Member (Idle past 3826 days)
Message 1 of 2 (368924)
12-11-2006 2:27 AM
Not sure if something along these lines have been proposed before, I am relatively new here. But this recently came up, so I wnat to bring it up.
At the Beyond Belief 2006 conference (http://beyondbelief2006.org/Watch/) there was a very interesting exchange between Joan Roughgarden and Richard Dawkins (which I would recommend watching if you have time). What I would like to focus on are two comments made by Joan in her recent book "Evolution and Christian Faith." (http://www.amazon.com/Evolution-Christian-Faith-Reflections-Evolutionary/dp/1597260983)
She describes two passages in the Bible that report evolution.
1) Genesis 30:30- 31:12
Jacob and Laban get into a bit of a skiff, and come to the agreement that Jacob will take care of Laban's sheep, and as payment will be able to keep all of the brown or speckled sheep in the herd. And then the sheep all become brown and speckled, thus Jacob get holy recompensation for his suffering under Laban. God speaks to Jacob (through his angel, Gen 31 11-12) " Lift up now thine eyes, and see, all the rams which leap upon the cattle are... speckled... for I have seen all that Jacob has done unto thee." The implication that God influenced which sheep interbreed in order to steer the course of evolution in Jacob's favor. Here, God accepts natural selection and uses it to achieve his goals. He does not simply wave his hand and cause all the sheep to become speckled- rather, he used the subtle process of selective breeding over 7 years to cause all the sheep to become brown.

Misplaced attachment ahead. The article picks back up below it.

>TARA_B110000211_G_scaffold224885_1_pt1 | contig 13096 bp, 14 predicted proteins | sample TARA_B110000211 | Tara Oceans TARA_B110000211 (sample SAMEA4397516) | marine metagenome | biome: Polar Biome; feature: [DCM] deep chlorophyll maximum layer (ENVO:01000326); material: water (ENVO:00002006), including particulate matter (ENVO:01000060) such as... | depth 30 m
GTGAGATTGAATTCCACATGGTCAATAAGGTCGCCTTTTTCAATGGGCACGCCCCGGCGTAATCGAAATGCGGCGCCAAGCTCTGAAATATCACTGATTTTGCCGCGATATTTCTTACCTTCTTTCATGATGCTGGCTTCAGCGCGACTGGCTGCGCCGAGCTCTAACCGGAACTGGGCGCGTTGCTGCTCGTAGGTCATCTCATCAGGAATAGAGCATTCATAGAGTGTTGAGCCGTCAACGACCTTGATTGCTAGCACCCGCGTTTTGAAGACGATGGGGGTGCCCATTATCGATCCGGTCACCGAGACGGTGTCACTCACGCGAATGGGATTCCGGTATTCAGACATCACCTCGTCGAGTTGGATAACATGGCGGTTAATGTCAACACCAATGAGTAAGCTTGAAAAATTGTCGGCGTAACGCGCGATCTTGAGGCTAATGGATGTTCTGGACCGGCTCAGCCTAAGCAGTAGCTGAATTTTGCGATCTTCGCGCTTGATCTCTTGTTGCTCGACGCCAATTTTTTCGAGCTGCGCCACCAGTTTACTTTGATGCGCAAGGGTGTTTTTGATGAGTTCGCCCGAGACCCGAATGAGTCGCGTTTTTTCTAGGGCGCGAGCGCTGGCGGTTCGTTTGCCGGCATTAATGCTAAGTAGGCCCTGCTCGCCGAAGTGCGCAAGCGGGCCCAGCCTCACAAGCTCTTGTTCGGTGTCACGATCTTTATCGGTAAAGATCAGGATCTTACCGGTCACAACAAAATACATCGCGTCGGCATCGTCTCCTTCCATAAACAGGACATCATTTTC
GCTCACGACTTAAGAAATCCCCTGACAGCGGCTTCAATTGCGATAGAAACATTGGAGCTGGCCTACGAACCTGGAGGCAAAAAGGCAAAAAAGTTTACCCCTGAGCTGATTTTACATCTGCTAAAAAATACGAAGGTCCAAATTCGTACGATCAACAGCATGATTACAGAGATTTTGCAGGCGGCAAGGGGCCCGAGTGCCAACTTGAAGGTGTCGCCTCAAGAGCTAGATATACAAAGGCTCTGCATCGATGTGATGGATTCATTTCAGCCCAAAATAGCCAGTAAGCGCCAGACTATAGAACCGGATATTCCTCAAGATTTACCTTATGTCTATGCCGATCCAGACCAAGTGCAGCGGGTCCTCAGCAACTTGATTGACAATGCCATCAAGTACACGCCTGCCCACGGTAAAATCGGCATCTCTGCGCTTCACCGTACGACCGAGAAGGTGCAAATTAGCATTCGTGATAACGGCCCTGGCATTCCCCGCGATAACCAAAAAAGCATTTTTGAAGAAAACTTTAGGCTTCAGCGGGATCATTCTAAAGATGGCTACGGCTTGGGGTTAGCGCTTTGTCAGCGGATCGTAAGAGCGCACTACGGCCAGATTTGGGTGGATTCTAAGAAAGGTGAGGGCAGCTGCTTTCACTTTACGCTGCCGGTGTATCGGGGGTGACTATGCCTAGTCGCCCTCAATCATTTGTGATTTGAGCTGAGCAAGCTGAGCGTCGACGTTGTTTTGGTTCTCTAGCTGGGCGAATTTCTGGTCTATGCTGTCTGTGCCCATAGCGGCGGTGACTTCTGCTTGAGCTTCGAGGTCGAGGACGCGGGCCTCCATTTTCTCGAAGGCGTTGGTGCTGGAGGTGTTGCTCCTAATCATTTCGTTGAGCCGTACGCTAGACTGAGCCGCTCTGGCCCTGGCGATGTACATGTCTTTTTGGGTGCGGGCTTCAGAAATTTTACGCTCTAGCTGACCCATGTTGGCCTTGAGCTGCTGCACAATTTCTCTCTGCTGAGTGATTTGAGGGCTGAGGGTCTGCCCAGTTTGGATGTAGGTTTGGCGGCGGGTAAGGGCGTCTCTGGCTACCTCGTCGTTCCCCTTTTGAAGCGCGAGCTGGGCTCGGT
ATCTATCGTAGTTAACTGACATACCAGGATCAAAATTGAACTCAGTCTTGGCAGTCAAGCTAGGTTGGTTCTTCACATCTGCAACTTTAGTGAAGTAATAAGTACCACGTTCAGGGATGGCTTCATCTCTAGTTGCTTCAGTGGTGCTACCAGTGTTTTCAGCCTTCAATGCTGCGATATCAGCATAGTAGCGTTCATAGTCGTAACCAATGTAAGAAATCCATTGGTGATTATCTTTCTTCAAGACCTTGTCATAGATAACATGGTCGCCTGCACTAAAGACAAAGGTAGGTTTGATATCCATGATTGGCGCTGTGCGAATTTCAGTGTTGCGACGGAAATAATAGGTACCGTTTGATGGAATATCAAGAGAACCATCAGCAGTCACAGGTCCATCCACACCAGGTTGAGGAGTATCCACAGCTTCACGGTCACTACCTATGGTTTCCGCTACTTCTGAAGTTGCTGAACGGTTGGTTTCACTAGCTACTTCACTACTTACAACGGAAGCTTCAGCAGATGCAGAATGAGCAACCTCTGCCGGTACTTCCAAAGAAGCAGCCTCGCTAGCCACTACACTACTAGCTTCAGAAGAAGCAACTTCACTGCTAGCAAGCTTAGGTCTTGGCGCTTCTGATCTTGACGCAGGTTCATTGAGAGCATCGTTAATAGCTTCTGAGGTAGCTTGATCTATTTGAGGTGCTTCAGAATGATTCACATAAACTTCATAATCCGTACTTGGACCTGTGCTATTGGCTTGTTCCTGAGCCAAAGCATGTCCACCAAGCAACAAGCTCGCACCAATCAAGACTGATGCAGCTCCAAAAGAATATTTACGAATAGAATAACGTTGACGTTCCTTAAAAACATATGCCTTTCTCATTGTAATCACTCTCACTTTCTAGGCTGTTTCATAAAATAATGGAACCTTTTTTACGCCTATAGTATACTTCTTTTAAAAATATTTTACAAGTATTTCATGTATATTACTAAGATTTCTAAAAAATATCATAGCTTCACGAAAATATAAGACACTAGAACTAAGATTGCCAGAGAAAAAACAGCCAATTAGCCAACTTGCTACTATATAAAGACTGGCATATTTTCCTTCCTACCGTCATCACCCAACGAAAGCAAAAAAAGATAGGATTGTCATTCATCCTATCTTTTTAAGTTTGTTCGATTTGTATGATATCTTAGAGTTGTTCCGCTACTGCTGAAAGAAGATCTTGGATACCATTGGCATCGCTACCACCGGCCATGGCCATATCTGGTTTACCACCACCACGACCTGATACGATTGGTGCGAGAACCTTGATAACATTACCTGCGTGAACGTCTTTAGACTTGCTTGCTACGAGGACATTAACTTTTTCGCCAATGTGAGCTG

2) Jesus's parable of the mustard seed. Matthew 13. I won't quote this directly, cause it is a bit long, but the point is, Jesus describes how a farmer spreads mustard seeds along the ground. Some fall on rocks, and are eaten by crows, some fall on bad soil and spring up quickly to be scorched, but a few fall on good soil, and those few spring up 30-fold, or 60-fold, or 100-fold. He compares this to how his words are recieved by listeners, and how he does not expect to convince everyone of his teachings, but those that he does convince will be extremely fruitful. What is interesting to note here is what Jesus is describing is essentially genetic drift- a random process of fixation of some genes over others when the total number of surviving individuals in a population is low. The mustard seeds are spread, and only a few survive, but those few that survive spring up like mad. In other words, Jesus accepts that a random process of gene spreading can lead to fixation of a few of these genes. Emphasis on random, since many creationists seem to have problems with that word.
Not really sure what category this belongs to...